“I have 1,500 hours including 300 hours in a Piper Seneca. I just bought a 421C and took 25 hours in the plane instruction. I AM READY FOR ANYTHING!”
There is no way that a person can cover all the problems in a complicated pressurized turbocharged twin Cessna or any other pressurized aircraft through 25 or more hours in flight training alone. To have that idea is putting your innocent passenger and probably your family exposed to a dangerous situation.
Why do you think the insurance companies have tightened the qualifications concerning training in these airplanes? Because without a TOTALLY COMPETENT AND TOTALLY TRAINED PILOT these planes are dangerous. They are complicated. They have strange quirks. They do not follow the norms of maintenance and flight characteristics. And finally, some of them are pushing 50 years of age. Cessna never intended these planes to last that long. To bring a plane that is pressurized and turbocharge back to “original” condition (annuals require this) must be done by a professional twin Cessna facility. The idea that “my mechanic has worked on a couple of these” is not going to get you where you need to be.
First, you have to know the systems. The systems knowledge is the key to understanding what your problems really are. When do you shut down an engine? When do you not shut down an engine? Where is that 5606 A fluid coming from? That HYD PRES light, what is that? What is the manual gear procedure on an all-electric twin and why is it worded like it is in the POH? These and hundreds of other items are critical. Remember, you do not always have a co-pilot. Also, electrical items fail, autopilots, navigation systems, lights, motors, and others. We have seen hundreds of problems in these airplanes because we have trained hundreds of pilots who tell us the problems and did not know what to do. We also get emails and calls with problems from pilots we train asking us about “why is this doing this and how do I fix it.”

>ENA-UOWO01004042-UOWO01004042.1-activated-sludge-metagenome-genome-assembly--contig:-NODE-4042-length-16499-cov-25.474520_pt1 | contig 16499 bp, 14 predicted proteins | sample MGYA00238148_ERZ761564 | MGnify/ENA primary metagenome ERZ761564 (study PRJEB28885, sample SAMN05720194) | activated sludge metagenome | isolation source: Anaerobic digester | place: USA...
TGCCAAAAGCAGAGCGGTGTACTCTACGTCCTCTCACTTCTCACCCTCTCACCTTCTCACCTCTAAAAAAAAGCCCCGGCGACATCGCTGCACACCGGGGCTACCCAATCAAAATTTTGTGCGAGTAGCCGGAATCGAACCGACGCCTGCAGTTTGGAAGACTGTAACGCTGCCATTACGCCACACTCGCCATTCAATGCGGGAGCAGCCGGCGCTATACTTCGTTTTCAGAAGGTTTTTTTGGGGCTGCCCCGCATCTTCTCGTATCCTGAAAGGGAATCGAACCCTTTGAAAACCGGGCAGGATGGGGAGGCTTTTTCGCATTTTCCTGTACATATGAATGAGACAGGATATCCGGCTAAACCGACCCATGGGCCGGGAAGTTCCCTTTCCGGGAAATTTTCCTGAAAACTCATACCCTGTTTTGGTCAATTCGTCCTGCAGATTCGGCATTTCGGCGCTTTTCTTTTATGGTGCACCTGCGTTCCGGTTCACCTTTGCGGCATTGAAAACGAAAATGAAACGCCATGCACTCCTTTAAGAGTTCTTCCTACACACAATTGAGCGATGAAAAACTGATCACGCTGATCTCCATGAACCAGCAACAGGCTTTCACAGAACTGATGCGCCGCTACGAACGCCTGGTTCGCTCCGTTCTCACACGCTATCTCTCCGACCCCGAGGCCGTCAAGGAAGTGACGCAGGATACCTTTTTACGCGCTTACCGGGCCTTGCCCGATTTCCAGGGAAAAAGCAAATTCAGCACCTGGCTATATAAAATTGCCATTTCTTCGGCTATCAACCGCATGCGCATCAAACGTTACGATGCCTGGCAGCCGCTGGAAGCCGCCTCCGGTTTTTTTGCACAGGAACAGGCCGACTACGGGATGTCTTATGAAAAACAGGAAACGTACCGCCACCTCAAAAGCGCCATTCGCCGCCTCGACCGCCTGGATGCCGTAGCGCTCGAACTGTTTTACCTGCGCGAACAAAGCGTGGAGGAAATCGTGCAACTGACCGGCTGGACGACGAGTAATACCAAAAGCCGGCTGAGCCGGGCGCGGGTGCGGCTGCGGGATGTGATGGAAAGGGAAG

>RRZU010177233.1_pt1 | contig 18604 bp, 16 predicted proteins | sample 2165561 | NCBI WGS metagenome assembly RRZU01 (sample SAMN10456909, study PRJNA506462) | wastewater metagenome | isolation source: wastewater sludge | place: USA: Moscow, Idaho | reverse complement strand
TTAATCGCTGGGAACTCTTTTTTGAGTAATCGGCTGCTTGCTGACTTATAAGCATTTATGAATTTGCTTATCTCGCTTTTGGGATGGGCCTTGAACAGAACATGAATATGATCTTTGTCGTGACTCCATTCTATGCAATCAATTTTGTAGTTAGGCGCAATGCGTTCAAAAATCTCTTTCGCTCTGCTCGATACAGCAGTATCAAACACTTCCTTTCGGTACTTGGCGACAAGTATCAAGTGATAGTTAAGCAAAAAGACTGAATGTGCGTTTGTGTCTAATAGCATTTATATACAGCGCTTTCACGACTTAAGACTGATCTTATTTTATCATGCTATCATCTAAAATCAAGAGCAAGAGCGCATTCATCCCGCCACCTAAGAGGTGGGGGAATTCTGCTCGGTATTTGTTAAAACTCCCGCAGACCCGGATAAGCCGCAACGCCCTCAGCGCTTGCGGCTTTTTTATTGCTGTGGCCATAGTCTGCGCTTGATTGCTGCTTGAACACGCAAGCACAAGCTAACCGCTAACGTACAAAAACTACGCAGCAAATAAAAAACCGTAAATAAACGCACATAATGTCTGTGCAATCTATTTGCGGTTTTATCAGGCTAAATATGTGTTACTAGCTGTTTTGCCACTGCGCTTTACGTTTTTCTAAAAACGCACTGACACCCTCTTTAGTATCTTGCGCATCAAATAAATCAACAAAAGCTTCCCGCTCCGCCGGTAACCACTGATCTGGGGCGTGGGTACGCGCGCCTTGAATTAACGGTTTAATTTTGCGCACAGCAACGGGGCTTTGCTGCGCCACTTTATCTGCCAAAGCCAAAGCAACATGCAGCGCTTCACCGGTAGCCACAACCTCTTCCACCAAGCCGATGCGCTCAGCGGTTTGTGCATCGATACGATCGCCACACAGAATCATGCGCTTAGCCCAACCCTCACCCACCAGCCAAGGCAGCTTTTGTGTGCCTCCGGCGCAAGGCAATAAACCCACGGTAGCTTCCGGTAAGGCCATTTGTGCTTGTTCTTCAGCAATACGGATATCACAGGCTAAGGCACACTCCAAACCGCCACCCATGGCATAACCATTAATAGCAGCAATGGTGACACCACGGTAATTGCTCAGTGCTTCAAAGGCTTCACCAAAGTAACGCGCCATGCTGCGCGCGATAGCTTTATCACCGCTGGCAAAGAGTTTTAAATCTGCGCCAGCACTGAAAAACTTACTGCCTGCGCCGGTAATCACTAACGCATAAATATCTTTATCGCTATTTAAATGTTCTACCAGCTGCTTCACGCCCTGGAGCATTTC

To continue, we are seeing problems creeping into certain of these airplanes related to old age. Brakes for one and the “undersized” tires on the larger aircraft. They put the same tire on a 421 as they do a 310 and yet there is 2,500 pounds of weight difference when they are unloaded. Cessna, for instance, got by with this. It is a dangerous mistake, but you are taking the manufacturers word it is safe, it is not.
Finally, the way you were trained to handle an engine loss according to the FAA methods will NOT help you if you lose an engine in a “tight” situation such as a low altitude. The methods that the FAA came up with 70 plus years ago is and really was antiquated. It is teaching you a method that takes too much time and makes you get distracted from managing the aircraft. You must remember these aircraft are more complicated and heavier. They will be more difficult to handle if you have them loaded and in a dangerous environment like an instrument departure.
The bottom line is that flying around in the airplane and doing some basic problems will NOT GET YOU SAFE. The airlines do not do it like that, and we should do not either.
Train hard and fly safe.